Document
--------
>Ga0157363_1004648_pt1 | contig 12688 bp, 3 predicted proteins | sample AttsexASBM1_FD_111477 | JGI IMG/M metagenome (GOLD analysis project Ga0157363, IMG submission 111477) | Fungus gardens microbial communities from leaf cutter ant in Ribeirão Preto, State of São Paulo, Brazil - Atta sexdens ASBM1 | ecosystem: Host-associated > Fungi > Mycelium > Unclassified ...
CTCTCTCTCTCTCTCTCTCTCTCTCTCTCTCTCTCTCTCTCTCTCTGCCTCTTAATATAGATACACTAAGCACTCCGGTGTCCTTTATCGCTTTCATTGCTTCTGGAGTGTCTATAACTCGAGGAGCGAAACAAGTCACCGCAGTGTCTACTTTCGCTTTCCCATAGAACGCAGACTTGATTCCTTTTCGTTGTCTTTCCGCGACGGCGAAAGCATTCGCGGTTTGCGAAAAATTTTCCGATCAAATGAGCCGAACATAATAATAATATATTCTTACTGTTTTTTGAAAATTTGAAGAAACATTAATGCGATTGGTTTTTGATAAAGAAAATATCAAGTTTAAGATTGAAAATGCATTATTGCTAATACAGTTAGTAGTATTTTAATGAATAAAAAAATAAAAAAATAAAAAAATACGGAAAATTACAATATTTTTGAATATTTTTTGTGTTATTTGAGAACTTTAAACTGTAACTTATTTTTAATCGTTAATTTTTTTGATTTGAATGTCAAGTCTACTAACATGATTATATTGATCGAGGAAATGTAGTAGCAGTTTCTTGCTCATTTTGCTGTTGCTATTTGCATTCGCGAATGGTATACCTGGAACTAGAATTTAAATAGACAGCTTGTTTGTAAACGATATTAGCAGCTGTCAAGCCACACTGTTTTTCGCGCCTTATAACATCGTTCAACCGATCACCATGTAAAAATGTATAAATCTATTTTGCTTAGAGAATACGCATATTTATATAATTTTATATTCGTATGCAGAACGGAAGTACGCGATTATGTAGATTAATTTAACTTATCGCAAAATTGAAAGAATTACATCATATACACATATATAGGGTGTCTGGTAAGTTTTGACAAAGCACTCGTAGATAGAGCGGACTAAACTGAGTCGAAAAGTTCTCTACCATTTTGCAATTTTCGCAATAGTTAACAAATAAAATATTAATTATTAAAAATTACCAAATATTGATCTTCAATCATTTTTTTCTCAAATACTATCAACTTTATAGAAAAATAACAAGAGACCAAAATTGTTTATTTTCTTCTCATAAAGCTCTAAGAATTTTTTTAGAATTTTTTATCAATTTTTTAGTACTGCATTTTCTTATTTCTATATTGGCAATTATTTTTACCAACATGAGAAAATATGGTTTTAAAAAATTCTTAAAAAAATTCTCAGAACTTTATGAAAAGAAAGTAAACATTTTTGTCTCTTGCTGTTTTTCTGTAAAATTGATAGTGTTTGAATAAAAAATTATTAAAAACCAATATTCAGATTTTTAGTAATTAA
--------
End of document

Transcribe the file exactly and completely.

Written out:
>Ga0157363_1004648_pt1 | contig 12688 bp, 3 predicted proteins | sample AttsexASBM1_FD_111477 | JGI IMG/M metagenome (GOLD analysis project Ga0157363, IMG submission 111477) | Fungus gardens microbial communities from leaf cutter ant in Ribeirão Preto, State of São Paulo, Brazil - Atta sexdens ASBM1 | ecosystem: Host-associated > Fungi > Mycelium > Unclassified ...
CTCTCTCTCTCTCTCTCTCTCTCTCTCTCTCTCTCTCTCTCTCTCTGCCTCTTAATATAGATACACTAAGCACTCCGGTGTCCTTTATCGCTTTCATTGCTTCTGGAGTGTCTATAACTCGAGGAGCGAAACAAGTCACCGCAGTGTCTACTTTCGCTTTCCCATAGAACGCAGACTTGATTCCTTTTCGTTGTCTTTCCGCGACGGCGAAAGCATTCGCGGTTTGCGAAAAATTTTCCGATCAAATGAGCCGAACATAATAATAATATATTCTTACTGTTTTTTGAAAATTTGAAGAAACATTAATGCGATTGGTTTTTGATAAAGAAAATATCAAGTTTAAGATTGAAAATGCATTATTGCTAATACAGTTAGTAGTATTTTAATGAATAAAAAAATAAAAAAATAAAAAAATACGGAAAATTACAATATTTTTGAATATTTTTTGTGTTATTTGAGAACTTTAAACTGTAACTTATTTTTAATCGTTAATTTTTTTGATTTGAATGTCAAGTCTACTAACATGATTATATTGATCGAGGAAATGTAGTAGCAGTTTCTTGCTCATTTTGCTGTTGCTATTTGCATTCGCGAATGGTATACCTGGAACTAGAATTTAAATAGACAGCTTGTTTGTAAACGATATTAGCAGCTGTCAAGCCACACTGTTTTTCGCGCCTTATAACATCGTTCAACCGATCACCATGTAAAAATGTATAAATCTATTTTGCTTAGAGAATACGCATATTTATATAATTTTATATTCGTATGCAGAACGGAAGTACGCGATTATGTAGATTAATTTAACTTATCGCAAAATTGAAAGAATTACATCATATACACATATATAGGGTGTCTGGTAAGTTTTGACAAAGCACTCGTAGATAGAGCGGACTAAACTGAGTCGAAAAGTTCTCTACCATTTTGCAATTTTCGCAATAGTTAACAAATAAAATATTAATTATTAAAAATTACCAAATATTGATCTTCAATCATTTTTTTCTCAAATACTATCAACTTTATAGAAAAATAACAAGAGACCAAAATTGTTTATTTTCTTCTCATAAAGCTCTAAGAATTTTTTTAGAATTTTTTATCAATTTTTTAGTACTGCATTTTCTTATTTCTATATTGGCAATTATTTTTACCAACATGAGAAAATATGGTTTTAAAAAATTCTTAAAAAAATTCTCAGAACTTTATGAAAAGAAAGTAAACATTTTTGTCTCTTGCTGTTTTTCTGTAAAATTGATAGTGTTTGAATAAAAAATTATTAAAAACCAATATTCAGATTTTTAGTAATTAA